Social media isn’t often the first place you look for a sense of a joy or happiness. But I do, on Instagram specifically, and because of one account in particular: @ameliakyoga. Amelia posts some amazingly inspirational stuff, yes, but the reality is that it’s not Amelia that has me coming back to her feed, it is her two-year-old daughter, Lily. This beautiful little girl—through the posts her mama shares on Instagram—has taught me much about how to be happy, and what it means to be happy.
Lily’s mantra is “Happy, Happy, Happy,” and, according to her mom, these were some of her first words. (And if you check out her feed, you can certainly see a baby in a high chair proclaiming to the world that she is, in fact, “happy, happy, happy.”)
This child inspires me so much simply because she finds her happiness and contentment in so many things: Eating her breakfast, helping her mommy make hummus, playing in the snow or paddling in the river. Discovering the fun of running down a hill with no concept that she could fall and injure herself. Lily’s ability to live in the present moment, with innocence and trust, is a valuable lesson as we consider what it means to be happy, content.
As grown-up adults, we often claim to be happy, but not too many people go around shouting about how happy they are — and this is because it is not something that comes naturally. It needs to be cultivated, it is a work in progress and a discipline that has to be developed. And maybe it’s not so much about being happy, but being content. As the Dalai Lama puts it: “In order to be happy, we must first possess inner contentment, and inner contentment does not come from having all we want, but rather from wanting and appreciating being grateful for all we have.”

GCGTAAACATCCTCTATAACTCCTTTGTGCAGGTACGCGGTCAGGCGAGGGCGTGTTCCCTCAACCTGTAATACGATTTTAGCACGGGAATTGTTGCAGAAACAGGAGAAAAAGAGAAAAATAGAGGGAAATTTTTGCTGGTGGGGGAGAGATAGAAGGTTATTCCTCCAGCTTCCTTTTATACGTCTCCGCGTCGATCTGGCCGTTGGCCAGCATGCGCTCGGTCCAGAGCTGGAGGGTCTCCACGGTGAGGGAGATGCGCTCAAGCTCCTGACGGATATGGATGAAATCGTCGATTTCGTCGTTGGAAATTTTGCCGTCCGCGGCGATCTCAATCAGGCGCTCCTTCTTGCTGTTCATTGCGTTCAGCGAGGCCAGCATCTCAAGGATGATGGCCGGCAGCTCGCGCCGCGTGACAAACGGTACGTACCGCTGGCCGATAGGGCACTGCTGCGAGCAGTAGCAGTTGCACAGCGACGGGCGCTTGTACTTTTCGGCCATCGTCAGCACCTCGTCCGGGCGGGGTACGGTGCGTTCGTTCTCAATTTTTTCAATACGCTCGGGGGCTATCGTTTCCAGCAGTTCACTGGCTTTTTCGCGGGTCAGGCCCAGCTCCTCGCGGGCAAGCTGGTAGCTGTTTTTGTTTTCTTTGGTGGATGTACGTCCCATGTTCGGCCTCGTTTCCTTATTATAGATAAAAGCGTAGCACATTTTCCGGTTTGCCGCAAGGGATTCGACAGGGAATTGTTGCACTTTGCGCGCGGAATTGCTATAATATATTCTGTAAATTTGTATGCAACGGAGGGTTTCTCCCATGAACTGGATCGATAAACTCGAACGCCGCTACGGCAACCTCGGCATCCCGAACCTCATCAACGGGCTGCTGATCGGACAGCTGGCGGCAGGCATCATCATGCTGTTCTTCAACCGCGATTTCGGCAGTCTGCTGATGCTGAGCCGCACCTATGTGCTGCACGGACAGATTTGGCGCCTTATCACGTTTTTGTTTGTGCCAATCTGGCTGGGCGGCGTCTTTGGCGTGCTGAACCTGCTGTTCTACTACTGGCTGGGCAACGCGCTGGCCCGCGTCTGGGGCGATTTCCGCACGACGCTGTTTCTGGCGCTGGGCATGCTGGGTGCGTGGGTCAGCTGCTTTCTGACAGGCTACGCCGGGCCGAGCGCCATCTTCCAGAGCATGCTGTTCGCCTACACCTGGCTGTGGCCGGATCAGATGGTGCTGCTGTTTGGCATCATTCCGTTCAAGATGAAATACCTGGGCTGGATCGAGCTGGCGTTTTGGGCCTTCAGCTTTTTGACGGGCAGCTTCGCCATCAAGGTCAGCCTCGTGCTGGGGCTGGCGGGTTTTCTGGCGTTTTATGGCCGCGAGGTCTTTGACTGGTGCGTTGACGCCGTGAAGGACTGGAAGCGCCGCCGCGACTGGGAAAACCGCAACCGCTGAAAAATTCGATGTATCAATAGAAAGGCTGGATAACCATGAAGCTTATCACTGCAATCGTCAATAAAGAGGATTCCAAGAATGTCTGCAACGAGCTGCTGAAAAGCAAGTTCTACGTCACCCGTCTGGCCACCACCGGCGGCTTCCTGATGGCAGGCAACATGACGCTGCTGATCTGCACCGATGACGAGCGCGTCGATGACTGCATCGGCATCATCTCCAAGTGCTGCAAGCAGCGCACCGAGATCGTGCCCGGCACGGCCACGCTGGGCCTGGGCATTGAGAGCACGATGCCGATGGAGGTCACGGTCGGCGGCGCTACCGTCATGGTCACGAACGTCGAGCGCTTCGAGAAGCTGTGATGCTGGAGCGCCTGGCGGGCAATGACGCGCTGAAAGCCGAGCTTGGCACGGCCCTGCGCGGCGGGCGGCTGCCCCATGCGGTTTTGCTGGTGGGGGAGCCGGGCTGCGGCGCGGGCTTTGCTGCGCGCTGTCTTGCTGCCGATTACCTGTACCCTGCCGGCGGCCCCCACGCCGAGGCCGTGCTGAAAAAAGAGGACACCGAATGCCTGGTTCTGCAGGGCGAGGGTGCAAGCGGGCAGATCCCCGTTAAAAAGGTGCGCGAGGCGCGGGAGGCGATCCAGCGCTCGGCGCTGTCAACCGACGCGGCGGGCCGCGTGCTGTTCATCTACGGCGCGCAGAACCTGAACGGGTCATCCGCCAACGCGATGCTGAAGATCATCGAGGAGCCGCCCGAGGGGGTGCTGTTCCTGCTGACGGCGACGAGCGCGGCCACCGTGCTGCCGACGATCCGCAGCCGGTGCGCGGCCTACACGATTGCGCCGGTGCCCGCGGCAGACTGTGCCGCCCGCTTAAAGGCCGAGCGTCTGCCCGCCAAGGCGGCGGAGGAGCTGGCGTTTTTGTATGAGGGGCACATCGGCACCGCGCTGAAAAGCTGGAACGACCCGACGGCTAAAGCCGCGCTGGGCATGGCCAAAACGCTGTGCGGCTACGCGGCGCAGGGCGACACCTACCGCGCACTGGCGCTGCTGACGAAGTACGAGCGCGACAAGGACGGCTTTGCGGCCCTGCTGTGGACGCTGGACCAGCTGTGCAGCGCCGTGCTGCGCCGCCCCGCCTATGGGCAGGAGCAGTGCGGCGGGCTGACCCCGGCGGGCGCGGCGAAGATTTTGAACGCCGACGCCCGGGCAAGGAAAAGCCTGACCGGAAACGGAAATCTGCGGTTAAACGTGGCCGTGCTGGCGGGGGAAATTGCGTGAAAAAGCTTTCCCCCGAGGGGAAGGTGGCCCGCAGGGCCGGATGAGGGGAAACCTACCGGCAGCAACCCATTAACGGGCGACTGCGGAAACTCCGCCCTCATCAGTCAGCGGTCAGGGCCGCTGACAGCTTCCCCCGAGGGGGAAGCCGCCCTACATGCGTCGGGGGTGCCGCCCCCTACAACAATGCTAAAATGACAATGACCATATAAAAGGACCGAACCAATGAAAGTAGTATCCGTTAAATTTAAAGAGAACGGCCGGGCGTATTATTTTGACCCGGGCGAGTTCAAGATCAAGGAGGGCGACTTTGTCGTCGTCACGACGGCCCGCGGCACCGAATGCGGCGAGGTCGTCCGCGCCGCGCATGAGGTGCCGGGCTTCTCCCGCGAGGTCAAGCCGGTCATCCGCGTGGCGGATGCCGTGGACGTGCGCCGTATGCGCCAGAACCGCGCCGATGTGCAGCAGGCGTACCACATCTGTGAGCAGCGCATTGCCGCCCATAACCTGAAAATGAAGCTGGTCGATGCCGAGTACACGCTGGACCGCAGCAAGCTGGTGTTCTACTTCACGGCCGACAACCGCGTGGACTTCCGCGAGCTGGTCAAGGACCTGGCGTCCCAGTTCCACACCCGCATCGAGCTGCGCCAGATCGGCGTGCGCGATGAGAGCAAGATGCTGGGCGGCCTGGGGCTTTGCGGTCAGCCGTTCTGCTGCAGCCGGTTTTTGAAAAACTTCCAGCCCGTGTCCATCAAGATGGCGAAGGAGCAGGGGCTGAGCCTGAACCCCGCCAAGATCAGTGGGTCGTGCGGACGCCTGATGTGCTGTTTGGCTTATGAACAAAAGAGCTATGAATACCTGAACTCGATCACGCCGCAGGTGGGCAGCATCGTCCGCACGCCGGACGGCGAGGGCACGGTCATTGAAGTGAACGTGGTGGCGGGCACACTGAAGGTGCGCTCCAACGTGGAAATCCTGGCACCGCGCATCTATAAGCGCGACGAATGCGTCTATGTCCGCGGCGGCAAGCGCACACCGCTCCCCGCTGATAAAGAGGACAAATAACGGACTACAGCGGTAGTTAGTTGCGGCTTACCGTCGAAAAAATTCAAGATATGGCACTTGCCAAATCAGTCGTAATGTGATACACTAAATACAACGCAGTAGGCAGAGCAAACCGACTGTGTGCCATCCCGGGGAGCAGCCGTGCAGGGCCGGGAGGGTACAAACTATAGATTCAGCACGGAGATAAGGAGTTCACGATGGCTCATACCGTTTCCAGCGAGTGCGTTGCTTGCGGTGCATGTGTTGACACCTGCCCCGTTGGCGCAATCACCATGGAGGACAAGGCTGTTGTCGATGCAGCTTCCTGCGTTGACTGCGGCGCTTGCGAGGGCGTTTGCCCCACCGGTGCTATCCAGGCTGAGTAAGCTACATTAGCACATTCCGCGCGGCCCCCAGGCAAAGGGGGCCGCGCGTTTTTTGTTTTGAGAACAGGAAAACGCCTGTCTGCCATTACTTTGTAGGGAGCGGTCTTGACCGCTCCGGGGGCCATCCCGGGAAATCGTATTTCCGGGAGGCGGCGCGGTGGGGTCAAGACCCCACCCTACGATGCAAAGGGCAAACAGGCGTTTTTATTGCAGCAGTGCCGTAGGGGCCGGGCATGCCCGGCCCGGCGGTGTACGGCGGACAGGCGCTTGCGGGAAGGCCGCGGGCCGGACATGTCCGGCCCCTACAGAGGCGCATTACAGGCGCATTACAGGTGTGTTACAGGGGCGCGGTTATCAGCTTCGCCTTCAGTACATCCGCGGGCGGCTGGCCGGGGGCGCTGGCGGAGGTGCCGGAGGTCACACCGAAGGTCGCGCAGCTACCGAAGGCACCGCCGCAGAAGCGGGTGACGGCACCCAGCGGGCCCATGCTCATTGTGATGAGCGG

So often we are called upon to practice gratitude in our search for happiness, and so often are we only ever really grateful for the good things in our life. It is not often that we celebrate the tough days and the challenges. If I were to empty my gratitude jar right now, I would be giving thanks for such things as a beautiful sunset, the little birds that visit my garden to feed, a gesture from a friend, the love of my husband. But let’s face it: We all have days that are just awful. The days when you constantly get in your own way, and everything just irritates the life out of you. You find yourself constantly complaining to yourself and to everyone around you about everything.
But if we were to take a cue from the Dalai Lama, the guidance would be to reverse your thinking. Be thankful that you have a partner to share your life with; many people spend their lives alone. Be happy that it is raining; the alternative is drought and we all know how that ends. You get where I am going with this. No matter how miserable a situation is, no matter how tough a challenge, there will always be a bright side, you just have to look for it.
Case in point: Almost two years ago, I was in a car accident. Wracked with pain, I was unable to work for a year and a half, and, as a result, I was made redundant from my corporate role of 17 years. One would assume this time would be a stressful, scary and unhappy time in my life. I am happy to report, however, that that is not the case. This time has given me the unexpected opportunity to re-evaluate my life, to consider who I am, what I want and where I want to be. I realized that I can devote my days to pursuing my passion for writing, and that I can earn a living reaching out and empowering my fellow Fibro warriors. It turns out that finally — when I have the least amount of money I’ve ever had, when I am experiencing more insecurity and pain than ever before — I am content with what I have.
In the words of the darling little Lily, “I am Happy, Happy, Happy.”
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